The Ohio Republican Senate primary has been a race to the bottom. I wrote a few weeks ago how J.D. Vance bragged that he didn’t “really care what happens in Ukraine one way or the other” praised Vladimir Putin. Now, over the weekend, Josh Mandel seemed to implode.
First, Mandel almost got into a fight with Mike Gibbons, another candidate at a debate on Saturday night. CNN provides context for the moment, which concluded with Mandel calling Gibbons a “p-ssy.”
Stay classy, Josh.
In another debate, Mandel went on record saying, “I don’t think we should be watering down on those Judeo-Christian values. I think we should go the other direction. We should be doubling down. We should be instilling faith in the classroom, in the workplace, and everywhere in society.”
While I can agree that Judeo-Christian values are a good thing, the obvious problem is here is the First Amendment, which prohibits the establishment of religion. And that’s what Mandel is calling for when he calls for religion to be taught in schools.
There are other problems with this as well. Which version of Judeo-Christian values would be taught? There are a great many denominations that have very different views on theology. This is evident by the fact that some churches are okay with social justice, Critical Race Theory, and even abortion while others consider these to be antithetical to the Bible and Christian doctrine. I think there is a particular brand of political Christianity that Mandel and his supporters would want as the basis for the curriculum.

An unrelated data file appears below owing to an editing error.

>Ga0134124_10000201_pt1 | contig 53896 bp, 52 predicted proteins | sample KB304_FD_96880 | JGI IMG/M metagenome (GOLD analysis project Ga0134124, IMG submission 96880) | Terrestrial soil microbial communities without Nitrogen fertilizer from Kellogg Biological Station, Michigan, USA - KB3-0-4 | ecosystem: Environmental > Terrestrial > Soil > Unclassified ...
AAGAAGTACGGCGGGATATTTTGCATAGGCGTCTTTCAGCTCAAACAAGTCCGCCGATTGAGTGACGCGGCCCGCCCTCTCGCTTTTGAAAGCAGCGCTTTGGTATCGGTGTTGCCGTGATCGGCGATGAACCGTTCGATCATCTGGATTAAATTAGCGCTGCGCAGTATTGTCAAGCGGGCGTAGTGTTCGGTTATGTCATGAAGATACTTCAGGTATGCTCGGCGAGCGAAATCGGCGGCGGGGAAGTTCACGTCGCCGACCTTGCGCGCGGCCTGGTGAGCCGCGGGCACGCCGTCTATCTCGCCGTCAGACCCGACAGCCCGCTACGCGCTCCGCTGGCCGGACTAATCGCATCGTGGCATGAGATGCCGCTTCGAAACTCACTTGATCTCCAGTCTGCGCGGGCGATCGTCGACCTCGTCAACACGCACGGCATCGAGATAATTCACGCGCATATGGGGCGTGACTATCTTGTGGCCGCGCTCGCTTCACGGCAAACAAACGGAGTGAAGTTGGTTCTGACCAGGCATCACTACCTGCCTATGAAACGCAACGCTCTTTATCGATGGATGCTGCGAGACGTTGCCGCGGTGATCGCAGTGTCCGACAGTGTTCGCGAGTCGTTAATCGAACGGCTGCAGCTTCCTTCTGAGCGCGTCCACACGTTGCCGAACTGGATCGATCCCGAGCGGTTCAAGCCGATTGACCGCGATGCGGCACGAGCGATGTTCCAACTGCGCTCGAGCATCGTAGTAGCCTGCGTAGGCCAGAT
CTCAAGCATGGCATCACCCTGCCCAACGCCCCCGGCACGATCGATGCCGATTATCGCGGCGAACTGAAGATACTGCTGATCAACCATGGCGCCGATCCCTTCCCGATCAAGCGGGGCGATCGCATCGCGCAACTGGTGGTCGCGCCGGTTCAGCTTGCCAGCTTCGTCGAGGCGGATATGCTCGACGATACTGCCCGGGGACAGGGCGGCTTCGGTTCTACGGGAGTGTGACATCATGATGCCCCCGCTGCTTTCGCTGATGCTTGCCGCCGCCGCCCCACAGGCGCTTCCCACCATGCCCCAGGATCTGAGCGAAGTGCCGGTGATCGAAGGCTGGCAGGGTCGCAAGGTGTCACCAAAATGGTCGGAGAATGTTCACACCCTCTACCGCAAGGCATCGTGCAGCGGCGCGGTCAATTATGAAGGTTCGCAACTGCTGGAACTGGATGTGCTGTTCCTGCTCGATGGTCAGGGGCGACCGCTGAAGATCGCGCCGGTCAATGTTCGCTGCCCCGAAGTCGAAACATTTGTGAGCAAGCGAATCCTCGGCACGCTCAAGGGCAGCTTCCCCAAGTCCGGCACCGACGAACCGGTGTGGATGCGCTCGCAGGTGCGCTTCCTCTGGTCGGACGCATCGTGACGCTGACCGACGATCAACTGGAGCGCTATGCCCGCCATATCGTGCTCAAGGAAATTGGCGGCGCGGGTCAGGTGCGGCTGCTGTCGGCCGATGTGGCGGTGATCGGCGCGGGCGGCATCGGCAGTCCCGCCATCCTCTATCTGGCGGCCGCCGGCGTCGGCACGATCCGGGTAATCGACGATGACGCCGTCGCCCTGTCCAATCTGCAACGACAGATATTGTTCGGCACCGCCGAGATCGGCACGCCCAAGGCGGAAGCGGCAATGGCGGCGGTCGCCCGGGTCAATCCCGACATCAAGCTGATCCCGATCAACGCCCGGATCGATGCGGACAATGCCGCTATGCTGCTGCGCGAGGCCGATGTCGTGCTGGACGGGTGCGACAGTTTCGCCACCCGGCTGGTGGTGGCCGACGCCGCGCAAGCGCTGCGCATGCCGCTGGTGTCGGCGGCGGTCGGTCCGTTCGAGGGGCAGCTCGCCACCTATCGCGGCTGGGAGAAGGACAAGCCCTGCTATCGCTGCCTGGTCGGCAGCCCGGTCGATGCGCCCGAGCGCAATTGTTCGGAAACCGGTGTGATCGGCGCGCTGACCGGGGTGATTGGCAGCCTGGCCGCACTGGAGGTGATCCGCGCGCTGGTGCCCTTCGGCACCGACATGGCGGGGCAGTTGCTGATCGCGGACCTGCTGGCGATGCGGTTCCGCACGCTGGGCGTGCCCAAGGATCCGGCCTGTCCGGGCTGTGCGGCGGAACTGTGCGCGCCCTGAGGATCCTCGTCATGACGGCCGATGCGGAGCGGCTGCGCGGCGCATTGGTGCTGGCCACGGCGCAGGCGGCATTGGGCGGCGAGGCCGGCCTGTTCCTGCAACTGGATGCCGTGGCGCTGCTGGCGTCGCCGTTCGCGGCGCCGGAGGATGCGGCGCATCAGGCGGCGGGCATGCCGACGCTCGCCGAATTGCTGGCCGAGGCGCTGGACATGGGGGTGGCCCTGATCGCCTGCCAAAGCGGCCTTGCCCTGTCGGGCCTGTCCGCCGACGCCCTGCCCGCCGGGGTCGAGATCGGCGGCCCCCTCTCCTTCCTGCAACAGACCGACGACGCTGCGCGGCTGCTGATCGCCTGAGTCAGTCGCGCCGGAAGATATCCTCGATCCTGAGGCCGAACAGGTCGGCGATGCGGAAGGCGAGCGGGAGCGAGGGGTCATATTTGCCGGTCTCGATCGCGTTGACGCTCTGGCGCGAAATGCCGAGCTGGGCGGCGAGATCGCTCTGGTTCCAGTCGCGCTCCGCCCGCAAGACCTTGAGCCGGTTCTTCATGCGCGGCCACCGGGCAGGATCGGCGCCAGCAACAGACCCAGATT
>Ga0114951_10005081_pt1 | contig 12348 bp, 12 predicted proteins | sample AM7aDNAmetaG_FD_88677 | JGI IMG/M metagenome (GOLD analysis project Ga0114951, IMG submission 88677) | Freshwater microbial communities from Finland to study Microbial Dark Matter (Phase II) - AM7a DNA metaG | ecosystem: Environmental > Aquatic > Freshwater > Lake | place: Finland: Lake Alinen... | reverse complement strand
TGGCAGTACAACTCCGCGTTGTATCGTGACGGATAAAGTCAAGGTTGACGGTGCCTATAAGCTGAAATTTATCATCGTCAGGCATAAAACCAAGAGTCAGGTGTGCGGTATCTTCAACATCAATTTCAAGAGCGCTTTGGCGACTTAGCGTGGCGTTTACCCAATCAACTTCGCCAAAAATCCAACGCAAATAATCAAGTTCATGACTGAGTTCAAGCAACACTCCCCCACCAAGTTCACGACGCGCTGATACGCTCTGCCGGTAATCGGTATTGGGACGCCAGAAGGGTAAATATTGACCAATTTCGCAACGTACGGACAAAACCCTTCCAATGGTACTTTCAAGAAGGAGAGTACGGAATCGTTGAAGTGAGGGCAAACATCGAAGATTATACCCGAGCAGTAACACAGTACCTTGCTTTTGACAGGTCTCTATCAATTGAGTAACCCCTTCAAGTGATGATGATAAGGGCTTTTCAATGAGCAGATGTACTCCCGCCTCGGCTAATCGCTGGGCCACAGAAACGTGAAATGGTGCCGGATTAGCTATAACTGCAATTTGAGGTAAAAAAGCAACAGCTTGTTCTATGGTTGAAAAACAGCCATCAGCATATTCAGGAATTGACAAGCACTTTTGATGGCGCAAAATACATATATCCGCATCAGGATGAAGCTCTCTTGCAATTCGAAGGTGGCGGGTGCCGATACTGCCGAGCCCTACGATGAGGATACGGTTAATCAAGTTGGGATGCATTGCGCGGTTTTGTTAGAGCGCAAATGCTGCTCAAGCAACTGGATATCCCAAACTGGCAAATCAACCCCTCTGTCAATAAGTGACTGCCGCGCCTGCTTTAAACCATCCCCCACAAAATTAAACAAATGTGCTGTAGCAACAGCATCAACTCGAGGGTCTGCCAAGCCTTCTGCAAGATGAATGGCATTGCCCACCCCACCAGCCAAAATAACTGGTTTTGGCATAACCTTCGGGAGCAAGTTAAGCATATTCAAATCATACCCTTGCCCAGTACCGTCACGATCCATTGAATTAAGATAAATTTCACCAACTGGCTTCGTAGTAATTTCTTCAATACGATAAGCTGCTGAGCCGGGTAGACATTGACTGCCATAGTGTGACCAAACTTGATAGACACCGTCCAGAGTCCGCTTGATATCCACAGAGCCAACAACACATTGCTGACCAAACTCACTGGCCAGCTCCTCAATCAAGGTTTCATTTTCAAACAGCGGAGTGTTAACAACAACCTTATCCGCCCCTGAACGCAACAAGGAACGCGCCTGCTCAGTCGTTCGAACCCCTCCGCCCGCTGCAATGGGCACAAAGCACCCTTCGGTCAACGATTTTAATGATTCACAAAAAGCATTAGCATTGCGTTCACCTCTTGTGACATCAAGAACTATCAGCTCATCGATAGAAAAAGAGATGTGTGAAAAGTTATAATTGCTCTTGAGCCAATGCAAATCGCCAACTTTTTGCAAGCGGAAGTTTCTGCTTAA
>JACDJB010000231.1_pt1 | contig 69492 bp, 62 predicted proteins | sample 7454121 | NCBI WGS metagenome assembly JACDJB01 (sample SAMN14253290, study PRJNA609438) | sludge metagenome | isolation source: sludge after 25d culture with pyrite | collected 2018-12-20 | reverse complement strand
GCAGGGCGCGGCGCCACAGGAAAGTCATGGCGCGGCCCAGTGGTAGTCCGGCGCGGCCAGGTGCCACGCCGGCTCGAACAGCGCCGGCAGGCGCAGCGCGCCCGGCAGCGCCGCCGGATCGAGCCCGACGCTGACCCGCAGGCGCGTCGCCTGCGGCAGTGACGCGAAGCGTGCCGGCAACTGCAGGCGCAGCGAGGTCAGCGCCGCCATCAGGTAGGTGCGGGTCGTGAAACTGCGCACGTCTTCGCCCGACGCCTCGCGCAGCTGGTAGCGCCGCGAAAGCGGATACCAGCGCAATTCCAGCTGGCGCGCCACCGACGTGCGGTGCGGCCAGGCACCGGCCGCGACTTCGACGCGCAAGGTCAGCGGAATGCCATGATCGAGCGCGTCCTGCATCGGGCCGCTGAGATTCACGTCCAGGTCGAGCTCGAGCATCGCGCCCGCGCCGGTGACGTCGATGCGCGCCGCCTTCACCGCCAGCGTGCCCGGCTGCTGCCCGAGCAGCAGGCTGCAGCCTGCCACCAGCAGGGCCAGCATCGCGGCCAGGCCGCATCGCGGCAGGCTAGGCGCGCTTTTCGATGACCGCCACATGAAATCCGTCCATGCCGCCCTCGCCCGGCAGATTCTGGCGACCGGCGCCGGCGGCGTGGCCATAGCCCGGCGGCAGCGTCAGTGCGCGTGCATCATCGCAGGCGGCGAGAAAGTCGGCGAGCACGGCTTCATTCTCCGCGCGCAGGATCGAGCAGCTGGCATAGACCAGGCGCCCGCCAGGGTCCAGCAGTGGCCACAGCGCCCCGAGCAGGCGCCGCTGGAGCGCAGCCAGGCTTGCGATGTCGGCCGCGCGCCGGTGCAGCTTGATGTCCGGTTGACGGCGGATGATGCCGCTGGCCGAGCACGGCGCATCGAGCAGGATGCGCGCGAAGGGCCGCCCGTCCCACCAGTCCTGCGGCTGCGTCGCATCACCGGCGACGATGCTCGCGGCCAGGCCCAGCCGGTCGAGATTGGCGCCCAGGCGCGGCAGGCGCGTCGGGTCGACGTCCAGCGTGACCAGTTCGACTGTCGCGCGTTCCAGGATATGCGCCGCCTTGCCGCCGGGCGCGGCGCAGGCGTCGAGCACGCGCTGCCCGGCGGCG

Even if some Christians don’t believe that the Bible supports social justice and abortion, other Christians can legitimately believe that it does. The same is true of the “theology” against masks and vaccines.
And while we are on the subject of Critical Race Theory, there are numerous movements in red states to ban the “indoctrination” of children into CRT, but Mandel is now openly calling for indoctrination of students into Christianity without seeming to understand that some parents don’t want the state to be dabbling in matters of personal faith. Even conservative, Republican parents can hold this view.
And what of the fact that Republicans widely consider public schools to be poorly led and managed with teachers who are liberal atheist social justice warriors? If they believe this to be true, would Republicans really want such people teaching their kids about Judeo-Christian values? Probably not.
Maybe that’s why Mandel tweeted last October that government schools should be shut down while churches and synagogues were entrusted with education. He doesn’t mention whether other faiths would be required to teach their children Judeo-Christian values.
I’m a Christian and I believe that Judeo-Christian values are good and true, but I also realize that Christianity cannot be forced on people. Christianity is about free will and choices, not about imposing your values on others by force.
What Mandel is doing is not evangelism. It’s pandering. Trailing in the polls, Mandel is making a desperate attempt to pick up enough Christian voters to put him over the top.
But what he doesn’t realize is that the radical statements that he is making now will be used against him - and the whole GOP - in the general election, not to mention against Christianity itself. Most voters don’t want to turn schools into churches or churches into schools.
And they shouldn’t. As America has become more diverse, we’ve settled into a system of government neutrality towards religion. That works for us and we should stick with it.
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